The Super Eagles have a reputation for underestimating weaker opponents and teams in crisis over the years, a trend which has seen Nigeria humbled on various occasions.
Ahead of Saturday's Group E Africa Cup of Nations qualifier against table-toppers Libya, Nigeria must be warned about the consequences of handling the threat of a crisis-laden opponent lightly.
Libya coach Adel Amrouche quit his job after five months with the Mediterranean Knights on Tuesday - the Algerian alleging unpaid wages and a face-off with senior members of the team arising from a tactical dispute.
The situation has led to an emergency recall for local favourite Omar Al-Maryami, who led Libya to a fourth-place finish at the 2018 African Nations Championship.
Al-Maryami's Libya team almost created an upset against Nigeria at the tournament in Morocco, with the Super Eagles requiring a 79th-minute Sunday Faleye stunner to progress.
He will surely have picked up some valuable lessons ahead of his latest contest against the West Africans.
Despite the sudden resignation of Amrouche, Nigeria coach Gernot Rohr has warned his team against any complacency ahead of what could prove to be a decisive home tie.
"The coach can change, but the players and his assistants are still there, so it won't be an easy game because they changed the coach," he said, as per Vanguard.
"Sometimes, it's even more difficult when a new coach joins the team because the players then want to show what they can do."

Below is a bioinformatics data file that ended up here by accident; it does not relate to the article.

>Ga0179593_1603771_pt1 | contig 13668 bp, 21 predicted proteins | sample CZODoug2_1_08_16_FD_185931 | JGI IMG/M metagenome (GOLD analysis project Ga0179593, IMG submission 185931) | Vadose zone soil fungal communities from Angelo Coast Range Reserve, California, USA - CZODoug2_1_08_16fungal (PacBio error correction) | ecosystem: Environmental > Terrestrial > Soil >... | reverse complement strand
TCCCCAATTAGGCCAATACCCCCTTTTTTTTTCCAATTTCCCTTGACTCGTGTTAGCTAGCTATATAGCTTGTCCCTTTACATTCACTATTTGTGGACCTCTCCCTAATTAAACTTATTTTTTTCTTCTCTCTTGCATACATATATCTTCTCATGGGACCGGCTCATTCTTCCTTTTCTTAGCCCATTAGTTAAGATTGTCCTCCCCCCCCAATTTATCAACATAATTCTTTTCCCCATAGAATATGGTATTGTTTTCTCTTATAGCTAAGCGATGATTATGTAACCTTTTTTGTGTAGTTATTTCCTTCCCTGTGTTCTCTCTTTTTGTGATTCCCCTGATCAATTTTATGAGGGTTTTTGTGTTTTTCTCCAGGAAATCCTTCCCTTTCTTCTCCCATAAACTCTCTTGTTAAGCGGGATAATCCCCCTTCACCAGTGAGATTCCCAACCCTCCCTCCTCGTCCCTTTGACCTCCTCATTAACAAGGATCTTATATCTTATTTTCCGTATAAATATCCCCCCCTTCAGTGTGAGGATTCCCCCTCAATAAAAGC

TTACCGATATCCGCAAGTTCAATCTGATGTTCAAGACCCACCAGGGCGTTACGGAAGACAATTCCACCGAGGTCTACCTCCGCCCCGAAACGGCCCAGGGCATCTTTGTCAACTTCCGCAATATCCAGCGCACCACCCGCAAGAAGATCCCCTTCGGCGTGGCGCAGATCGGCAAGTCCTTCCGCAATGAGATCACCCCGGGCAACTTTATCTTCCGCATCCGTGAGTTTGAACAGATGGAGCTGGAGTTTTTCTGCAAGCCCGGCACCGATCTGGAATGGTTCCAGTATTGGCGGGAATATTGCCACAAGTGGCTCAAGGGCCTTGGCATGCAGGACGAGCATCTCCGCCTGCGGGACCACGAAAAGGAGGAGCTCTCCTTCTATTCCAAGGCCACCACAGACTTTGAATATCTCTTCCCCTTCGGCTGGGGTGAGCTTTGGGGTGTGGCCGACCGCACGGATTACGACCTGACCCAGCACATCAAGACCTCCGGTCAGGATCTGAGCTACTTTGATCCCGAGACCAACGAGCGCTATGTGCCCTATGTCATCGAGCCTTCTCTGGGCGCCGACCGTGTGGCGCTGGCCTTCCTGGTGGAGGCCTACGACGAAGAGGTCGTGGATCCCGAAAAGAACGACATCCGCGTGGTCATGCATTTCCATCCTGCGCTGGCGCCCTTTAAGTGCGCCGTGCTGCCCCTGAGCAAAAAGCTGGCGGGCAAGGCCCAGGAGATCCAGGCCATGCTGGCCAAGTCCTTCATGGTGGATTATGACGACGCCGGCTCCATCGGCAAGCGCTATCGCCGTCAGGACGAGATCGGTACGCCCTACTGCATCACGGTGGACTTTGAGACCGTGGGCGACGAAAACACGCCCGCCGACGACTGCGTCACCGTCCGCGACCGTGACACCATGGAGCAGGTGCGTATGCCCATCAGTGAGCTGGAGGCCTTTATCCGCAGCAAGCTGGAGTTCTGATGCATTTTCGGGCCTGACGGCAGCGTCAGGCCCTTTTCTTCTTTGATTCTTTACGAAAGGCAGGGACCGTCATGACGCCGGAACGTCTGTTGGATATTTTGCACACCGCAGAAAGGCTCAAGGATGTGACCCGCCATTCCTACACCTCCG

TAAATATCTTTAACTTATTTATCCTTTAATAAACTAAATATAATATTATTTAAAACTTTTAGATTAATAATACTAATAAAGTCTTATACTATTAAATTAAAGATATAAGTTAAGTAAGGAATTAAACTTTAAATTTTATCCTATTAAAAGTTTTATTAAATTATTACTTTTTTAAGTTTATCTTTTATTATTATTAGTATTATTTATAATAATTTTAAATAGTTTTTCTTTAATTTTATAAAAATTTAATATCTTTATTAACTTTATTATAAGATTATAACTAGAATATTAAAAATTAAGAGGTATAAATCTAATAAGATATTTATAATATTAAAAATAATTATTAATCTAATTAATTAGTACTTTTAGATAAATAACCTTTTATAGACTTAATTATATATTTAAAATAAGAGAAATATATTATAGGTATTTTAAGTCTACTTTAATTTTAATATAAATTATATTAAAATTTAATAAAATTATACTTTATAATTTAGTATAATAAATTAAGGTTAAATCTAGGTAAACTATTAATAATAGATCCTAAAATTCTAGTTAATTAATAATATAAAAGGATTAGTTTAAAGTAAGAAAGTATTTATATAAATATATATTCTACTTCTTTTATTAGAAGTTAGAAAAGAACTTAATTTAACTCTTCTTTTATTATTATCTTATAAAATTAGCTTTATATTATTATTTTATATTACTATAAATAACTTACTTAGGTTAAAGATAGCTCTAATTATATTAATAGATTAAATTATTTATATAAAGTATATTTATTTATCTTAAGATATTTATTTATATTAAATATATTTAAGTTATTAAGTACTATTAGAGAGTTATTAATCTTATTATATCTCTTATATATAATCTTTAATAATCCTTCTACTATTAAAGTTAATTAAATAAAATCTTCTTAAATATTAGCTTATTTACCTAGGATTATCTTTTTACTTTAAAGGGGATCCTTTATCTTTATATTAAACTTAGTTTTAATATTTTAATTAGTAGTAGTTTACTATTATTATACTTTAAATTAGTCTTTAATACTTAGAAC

While Amrouche might have drawn up the 22-man squad ahead of the double-header against Nigeria, Al-Maryami, to his credit, masterminded the Libyans' solitary win in the group - a comprehensive 5-1 home success against Seychelles in their opener.
Al-Maryami and the rest of the team must feel confident of their chances of earning a second successive road result, following an impressive goalless draw away to South Africa in the last round.
Libya's team is primarily built around local-based players, ensuring a greater familiarity and synergy among the squad in comparison to the predominantly foreign-based Nigeria team.
Despite not boasting a household name, Libya are well organised and have proved this in recent draws against South Africa and Tunisia.
The glaring worry of the absence of a reliable goalscorer within the Super Eagles' rank is only made more difficult by the availability of experienced goalkeeper Muhammad Nashnoush from Al-Ahli and Raja Casablanca's rock-solid defender Sand Masaud.
The Eagles must avoid a laid-back start to the game, and they must dominate possession in the midfield with their creative players, both in the middle and wide areas, while also keeping maximum concentration at the back to shut out the towering Anis Saltou, a hardworking predator.
If the Super Eagles fail to make home advantage count for a second successive game, due to a combination of complacency and a lackadaisical attitude - factors which largely contributed to defeat against South Africa - Nigeria may find themselves facing an uphill struggle to reach Cameroon.
The West African giants need a win in Uyo if they're to move into the top two places at the conclusion of matchday three.
However, even without a coach, Libya are more than capable of spoiling the Eagles' party on home soil.